June 11, 2015
One of the keys to profitability when selling a retail product is inventory control. Software companies want to tell you to purchase their software saying that it will provide a platform for controlling inventory. And most software products do. The problem is that in practice, I have never actually seen one provide reasonable numbers.
It’s not because the software is a bad product. The problem is that inventory by its very nature does not work well in a virtual environment. Inventory does things like get stolen, spoil, become obsolete, and go out of style. There is no computer system that can magically account for any or all of these factors on its own. In twenty-five years of doing this, I have never seen a virtual inventory that was correct. How many times have you ever looked up a particular item on your system when the computer says that you have ten. You go back to get one and there aren’t any.
Its just the nature of the beast. Sorry. This is just how things are.
The only way to properly control inventory is with a hands on approach. A software system can point you in the right direction, but it will never be a complete cure all for your inventory control issues.
This is the total number of times in a year that the entire vale of your inventory is sold. If you have $100K in inventory at cost, and in a given year you sell a total of $600K in inventory at cost, then you are currently turning your inventory six times.
Why is this important? Because if you turn your inventory more rapidly and maintain your margins, you will become more profitable. What is an optimal inventory turn ratio? That depends on your product. If you are in the business of selling fresh fruit, you should probably turn your inventory a lot more that six times per year. If you don’t, most of what you sell would be spoiled. If you are an aircraft retailer, you will probably turn your inventory much less than six times per year. It all depends on your product category. But faster turns with solid margins usually equal higher profits.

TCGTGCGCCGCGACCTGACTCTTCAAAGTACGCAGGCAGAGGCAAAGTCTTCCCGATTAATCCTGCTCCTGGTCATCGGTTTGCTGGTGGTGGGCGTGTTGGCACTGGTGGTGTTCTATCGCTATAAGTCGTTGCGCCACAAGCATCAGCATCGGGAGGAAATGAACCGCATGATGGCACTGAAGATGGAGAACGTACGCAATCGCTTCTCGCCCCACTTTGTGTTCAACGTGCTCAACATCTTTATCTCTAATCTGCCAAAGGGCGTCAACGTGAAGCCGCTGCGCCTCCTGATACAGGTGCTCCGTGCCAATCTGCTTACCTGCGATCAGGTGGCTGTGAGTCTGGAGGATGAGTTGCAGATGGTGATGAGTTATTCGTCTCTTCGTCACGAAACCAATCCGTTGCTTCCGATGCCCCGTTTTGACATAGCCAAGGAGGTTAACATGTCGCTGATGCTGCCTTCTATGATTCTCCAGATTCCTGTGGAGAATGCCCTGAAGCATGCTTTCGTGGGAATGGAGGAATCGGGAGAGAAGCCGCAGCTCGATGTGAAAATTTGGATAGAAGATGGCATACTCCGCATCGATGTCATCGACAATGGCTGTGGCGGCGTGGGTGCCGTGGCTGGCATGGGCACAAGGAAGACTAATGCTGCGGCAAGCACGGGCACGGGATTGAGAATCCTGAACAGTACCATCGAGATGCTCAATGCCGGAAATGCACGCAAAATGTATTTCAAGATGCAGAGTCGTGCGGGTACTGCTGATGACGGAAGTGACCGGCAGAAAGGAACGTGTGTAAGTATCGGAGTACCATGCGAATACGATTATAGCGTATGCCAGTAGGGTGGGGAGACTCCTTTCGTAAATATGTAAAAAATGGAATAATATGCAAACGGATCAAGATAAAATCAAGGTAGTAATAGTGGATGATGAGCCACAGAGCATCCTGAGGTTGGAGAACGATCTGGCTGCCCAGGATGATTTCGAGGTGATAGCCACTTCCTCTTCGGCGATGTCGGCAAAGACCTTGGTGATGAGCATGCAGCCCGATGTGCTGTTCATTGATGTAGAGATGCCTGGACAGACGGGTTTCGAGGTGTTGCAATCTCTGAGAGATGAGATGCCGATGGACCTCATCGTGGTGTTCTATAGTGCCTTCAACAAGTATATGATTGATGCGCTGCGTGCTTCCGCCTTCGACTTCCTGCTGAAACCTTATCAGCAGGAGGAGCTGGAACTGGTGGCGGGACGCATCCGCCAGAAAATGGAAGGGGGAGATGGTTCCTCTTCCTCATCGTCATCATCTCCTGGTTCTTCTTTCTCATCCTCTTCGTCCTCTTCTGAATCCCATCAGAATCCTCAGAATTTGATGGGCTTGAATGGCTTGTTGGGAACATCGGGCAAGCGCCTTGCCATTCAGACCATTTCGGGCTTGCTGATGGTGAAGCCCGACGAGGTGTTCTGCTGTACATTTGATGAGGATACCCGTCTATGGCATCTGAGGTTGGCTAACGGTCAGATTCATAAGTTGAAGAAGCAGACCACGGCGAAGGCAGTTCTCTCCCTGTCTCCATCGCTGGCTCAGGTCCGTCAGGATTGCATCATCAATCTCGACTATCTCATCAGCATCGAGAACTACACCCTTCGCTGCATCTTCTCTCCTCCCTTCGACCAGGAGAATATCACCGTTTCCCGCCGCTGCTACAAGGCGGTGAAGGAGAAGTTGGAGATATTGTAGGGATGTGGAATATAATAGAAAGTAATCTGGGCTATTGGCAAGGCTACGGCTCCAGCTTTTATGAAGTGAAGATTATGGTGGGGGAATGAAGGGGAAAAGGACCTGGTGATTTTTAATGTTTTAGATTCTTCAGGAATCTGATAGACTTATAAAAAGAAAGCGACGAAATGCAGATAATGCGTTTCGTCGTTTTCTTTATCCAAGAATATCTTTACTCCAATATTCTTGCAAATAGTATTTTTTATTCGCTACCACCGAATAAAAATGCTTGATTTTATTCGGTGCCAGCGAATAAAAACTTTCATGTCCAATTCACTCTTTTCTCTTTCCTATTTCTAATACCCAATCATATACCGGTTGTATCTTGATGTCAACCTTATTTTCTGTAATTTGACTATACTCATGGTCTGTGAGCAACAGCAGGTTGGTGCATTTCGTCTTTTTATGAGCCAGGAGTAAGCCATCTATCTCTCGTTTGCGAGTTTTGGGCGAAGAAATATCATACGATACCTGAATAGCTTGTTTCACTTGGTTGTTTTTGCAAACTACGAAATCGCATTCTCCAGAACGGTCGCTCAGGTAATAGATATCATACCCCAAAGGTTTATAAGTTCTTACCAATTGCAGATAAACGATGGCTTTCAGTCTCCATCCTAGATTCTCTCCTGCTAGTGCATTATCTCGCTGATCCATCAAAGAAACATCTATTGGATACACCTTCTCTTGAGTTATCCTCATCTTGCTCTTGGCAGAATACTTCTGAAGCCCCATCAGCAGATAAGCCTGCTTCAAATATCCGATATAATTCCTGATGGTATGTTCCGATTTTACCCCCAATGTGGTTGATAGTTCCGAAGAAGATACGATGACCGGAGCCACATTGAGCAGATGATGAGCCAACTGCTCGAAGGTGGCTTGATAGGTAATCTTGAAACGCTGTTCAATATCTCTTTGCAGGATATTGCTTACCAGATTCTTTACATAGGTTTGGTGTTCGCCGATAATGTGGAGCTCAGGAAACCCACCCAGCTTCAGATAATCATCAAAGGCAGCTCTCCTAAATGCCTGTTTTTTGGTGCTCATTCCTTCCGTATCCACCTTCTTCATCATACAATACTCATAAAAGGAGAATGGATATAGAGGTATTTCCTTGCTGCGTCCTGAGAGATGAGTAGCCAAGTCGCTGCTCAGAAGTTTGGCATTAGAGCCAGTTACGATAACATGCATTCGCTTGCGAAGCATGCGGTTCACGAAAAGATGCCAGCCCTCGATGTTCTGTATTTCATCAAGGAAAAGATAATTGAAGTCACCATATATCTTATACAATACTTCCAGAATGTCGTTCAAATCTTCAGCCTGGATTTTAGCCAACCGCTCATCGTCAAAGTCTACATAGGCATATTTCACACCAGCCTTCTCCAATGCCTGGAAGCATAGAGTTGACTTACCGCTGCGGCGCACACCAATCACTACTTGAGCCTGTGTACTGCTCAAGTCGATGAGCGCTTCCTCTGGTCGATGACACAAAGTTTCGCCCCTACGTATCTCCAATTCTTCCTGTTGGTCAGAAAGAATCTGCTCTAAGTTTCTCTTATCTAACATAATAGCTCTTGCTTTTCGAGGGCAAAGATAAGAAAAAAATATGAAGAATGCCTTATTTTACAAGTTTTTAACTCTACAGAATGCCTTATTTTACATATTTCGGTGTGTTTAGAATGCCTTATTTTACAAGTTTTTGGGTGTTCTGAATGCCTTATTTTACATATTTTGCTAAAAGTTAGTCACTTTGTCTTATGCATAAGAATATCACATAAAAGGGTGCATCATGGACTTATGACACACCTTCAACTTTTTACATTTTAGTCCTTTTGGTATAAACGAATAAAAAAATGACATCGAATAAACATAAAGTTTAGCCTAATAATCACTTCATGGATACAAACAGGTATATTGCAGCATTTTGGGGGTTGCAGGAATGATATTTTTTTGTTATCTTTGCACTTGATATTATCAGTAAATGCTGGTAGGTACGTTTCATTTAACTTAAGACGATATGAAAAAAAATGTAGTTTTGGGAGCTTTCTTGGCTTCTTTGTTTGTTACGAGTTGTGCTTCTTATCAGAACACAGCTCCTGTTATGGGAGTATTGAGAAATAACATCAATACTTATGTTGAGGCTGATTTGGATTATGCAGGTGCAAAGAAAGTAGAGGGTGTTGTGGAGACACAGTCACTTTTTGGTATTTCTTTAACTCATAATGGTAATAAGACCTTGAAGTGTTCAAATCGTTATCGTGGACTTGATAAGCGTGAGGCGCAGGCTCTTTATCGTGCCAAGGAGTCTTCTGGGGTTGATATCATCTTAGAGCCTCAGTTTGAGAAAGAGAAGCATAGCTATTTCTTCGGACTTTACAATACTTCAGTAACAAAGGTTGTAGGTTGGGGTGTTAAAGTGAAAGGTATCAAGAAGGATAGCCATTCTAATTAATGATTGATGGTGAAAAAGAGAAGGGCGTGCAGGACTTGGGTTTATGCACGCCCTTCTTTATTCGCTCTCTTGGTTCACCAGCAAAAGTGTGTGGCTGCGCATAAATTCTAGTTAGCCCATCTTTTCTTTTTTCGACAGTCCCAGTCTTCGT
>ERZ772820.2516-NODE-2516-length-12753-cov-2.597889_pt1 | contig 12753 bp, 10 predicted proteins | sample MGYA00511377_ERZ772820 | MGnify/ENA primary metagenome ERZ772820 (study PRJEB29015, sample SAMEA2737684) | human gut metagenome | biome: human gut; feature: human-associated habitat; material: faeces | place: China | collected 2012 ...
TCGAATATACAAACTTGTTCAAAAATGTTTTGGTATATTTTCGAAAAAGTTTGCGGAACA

Inventory Costing Methods
There are many, almost too many to count. But the method most commonly used and accepted by the taxation agencies is Lower of Cost or Market.
Here is an example of how it works. Let’s say that we are in the used car business. We buy a vehicle for resale for $10,000 and pay a towing service $100 to get it to our lot. There are some repairs that are necessary which cost another $2,000. So our inventory is currently valued at $12,100. But we look in the auction catalog for a similar vehicle and see that the last one sold at $13,500, so we need keep our value at $12,100. This cost is The Lower of Cost or Market. The car sits on our lot for four months and doesn’t sell. Every week that a used car sits on a lot it goes down in value. At the end of the four months we look in an auction catalog and see that a similar vehicle just sold for $11,500. We must then do an inventory write down to $11,500 or The Lower of Cost or Market.
Again, no software product is gong to magically solve all of these problems for anyone on its own. What you need is a decent Small Business Accountant to protect you, your family, and your business. If you have difficulties with Inventory Control, Inventory Turns, and Costing Methods Chicago Illinois, we’d love to help.
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